It doesn’t matter how good your glass is if it isn’t mounted properly. Most folks look to the pros when it comes time to affix glass to action, but it’s easier than you may think to do it yourself.

You’ll need a few tools to get the job done right, but luckily they don’t represent a huge cash outlay and are a good investment if you plan on owning more than one scoped firearm. All the tools combined will set you back a little more than most gunsmiths charge for the operation, so if you mount more than a couple of scopes, they will pay for themselves.

Perhaps the most useful tool you can buy for any gunsmithing or maintenance operation is a gun vise of some sort. Here I’m using the Tipton Best Gun Vise which goes for less than $70 on Amazon and can be used for long guns or handguns.

Specialty gunsmithing screwdrivers feature hollow grounds that won’t damage or strip out screws, and are a worthwhile addition to any workbench.

Something to regulate the amount of torque being placed on the fasteners is necessary, and can come in the form of torque limiters or adjustable screwdrivers. If you want to know more about torque limiting tools for gunsmithing, go here.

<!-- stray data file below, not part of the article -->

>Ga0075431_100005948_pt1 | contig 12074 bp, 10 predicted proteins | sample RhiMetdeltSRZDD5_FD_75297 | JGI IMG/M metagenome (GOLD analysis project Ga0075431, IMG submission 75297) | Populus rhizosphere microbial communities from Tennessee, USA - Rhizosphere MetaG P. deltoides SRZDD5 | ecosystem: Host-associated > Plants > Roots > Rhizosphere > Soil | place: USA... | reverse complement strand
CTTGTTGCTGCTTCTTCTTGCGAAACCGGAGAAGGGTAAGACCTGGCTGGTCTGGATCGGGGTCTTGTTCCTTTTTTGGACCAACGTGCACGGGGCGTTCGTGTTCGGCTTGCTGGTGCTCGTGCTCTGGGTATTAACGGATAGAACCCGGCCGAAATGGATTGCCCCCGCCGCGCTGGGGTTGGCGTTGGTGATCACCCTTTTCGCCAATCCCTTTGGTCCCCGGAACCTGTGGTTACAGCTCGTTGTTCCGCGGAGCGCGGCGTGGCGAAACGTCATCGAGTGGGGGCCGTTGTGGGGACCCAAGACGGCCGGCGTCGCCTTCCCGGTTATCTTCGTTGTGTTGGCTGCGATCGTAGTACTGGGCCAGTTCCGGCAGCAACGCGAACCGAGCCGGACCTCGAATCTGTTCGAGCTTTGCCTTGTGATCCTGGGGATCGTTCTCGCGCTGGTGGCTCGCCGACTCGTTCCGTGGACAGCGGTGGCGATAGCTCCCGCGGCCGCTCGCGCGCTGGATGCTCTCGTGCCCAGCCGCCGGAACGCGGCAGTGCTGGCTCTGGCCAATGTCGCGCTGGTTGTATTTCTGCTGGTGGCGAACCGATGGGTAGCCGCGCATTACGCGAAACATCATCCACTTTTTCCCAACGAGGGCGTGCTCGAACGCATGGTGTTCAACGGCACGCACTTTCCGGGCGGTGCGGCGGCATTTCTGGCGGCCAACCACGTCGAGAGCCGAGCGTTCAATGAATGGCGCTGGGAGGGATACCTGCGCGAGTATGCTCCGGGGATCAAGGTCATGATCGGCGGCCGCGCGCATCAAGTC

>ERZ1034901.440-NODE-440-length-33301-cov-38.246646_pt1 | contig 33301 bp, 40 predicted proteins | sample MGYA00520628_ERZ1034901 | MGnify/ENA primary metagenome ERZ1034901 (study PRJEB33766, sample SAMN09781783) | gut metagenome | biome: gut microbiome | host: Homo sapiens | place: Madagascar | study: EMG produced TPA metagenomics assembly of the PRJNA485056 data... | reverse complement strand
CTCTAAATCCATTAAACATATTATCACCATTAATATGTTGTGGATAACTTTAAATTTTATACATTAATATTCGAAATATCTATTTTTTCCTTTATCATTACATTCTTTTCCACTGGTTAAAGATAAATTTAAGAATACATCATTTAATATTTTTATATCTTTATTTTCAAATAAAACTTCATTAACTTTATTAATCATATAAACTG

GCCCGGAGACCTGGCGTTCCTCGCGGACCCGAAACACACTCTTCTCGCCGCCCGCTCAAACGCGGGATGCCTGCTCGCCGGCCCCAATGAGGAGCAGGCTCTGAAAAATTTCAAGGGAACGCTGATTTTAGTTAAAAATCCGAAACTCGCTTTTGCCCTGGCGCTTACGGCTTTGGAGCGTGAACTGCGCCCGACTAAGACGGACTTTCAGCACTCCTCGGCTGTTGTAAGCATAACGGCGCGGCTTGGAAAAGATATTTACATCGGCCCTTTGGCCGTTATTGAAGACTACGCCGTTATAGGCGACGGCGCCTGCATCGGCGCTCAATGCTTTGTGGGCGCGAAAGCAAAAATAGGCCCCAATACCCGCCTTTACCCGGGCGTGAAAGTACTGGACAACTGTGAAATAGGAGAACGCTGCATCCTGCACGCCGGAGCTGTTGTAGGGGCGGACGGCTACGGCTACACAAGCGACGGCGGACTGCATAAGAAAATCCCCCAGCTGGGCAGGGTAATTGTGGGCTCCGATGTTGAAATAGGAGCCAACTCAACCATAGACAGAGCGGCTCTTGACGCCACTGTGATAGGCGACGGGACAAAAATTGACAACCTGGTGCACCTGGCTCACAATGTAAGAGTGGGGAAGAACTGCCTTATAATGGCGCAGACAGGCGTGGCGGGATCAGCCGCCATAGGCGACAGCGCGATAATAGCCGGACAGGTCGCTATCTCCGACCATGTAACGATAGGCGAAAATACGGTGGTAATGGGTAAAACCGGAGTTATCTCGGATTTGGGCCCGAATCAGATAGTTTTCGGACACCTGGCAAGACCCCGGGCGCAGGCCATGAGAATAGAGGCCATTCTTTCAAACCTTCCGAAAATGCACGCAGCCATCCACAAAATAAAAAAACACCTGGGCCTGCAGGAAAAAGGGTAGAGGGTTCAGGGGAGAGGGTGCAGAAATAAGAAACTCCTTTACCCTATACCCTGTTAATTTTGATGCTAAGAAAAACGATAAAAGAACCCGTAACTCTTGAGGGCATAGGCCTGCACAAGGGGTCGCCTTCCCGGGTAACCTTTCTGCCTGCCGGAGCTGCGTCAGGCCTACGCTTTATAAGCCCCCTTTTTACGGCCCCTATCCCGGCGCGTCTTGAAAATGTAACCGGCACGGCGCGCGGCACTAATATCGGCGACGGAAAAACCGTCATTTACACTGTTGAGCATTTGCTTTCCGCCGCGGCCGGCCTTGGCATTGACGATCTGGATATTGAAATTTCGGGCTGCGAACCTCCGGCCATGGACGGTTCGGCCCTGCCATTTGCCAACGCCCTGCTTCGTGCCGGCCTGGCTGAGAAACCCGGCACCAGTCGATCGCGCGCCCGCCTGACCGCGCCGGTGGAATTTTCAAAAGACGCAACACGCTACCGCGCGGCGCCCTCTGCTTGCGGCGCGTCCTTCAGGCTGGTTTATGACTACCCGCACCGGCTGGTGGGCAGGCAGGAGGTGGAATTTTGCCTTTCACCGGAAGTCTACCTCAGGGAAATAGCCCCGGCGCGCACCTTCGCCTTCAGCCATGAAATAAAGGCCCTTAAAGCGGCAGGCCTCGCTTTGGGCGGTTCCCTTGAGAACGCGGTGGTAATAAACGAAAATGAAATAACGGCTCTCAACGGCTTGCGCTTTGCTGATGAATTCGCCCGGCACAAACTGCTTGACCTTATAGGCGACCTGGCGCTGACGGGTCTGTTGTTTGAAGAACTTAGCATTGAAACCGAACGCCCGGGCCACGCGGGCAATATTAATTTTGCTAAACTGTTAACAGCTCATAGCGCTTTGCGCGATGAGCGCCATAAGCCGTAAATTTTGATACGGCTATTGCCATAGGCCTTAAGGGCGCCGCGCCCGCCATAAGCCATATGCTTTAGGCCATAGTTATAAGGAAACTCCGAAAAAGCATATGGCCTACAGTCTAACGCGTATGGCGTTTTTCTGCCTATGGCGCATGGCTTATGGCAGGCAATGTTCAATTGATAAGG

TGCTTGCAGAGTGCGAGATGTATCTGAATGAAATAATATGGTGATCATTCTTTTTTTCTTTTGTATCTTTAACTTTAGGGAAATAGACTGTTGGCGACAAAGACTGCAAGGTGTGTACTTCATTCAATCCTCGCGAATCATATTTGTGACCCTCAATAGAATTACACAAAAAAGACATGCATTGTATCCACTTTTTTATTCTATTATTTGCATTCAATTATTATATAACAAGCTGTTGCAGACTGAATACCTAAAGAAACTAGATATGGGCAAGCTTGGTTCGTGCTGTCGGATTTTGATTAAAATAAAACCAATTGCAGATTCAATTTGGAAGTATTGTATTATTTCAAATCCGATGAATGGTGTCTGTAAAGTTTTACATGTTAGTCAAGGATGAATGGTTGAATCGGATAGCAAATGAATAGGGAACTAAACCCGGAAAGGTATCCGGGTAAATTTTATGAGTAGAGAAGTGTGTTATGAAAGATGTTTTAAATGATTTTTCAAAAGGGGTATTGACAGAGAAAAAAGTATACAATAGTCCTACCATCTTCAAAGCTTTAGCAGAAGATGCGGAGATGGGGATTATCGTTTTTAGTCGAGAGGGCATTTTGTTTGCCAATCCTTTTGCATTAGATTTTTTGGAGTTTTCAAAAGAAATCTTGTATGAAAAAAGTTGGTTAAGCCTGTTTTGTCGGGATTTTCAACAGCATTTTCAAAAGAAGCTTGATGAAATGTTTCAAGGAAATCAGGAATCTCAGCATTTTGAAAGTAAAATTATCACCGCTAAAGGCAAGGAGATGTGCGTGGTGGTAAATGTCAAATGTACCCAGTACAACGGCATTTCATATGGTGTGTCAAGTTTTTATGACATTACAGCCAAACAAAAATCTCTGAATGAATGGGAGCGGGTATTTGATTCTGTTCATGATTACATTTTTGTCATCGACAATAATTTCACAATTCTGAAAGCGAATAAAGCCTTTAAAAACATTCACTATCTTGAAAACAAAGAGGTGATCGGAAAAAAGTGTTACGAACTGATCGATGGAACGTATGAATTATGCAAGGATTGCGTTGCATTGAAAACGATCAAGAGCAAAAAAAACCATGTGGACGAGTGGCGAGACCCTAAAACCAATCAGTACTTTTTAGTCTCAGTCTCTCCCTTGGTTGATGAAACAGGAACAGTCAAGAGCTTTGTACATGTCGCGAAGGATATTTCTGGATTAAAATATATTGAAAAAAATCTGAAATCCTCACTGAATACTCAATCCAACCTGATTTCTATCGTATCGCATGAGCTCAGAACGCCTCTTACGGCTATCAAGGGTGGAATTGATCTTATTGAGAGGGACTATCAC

If you’re using dovetail rings, a dowel of similar diameter to the scope is useful to rotate them—don’t ever use the scope to torque the rings into place.

A bubble level ensures everything is lined up as it should be. A cleaner should be used to strip all the mounting components of grease that can cause fasteners to slip later, and blue thread locker should be employed to keep everything as tight as it should be.

The final step, as you will see, is using a laser boresighter to adjust the windage and elevation on the newly mounted scope. This does not mean the gun will be on-target when you take it to the range, but it should at least be on paper, so you can fine tune your scope adjustments without starting at 25 yards or closer.

It’s rewarding to work on your own guns, so follow the steps in this video to install your next scope.

PRO TIP: When sighting in your scope at the range, don’t forget to bring your bubble level. Use it to make sure your zero targets are level when you staple them to the target board. If the target isn’t level, your MOA or MIL adjustments on your perfectly leveled scope won’t be exact.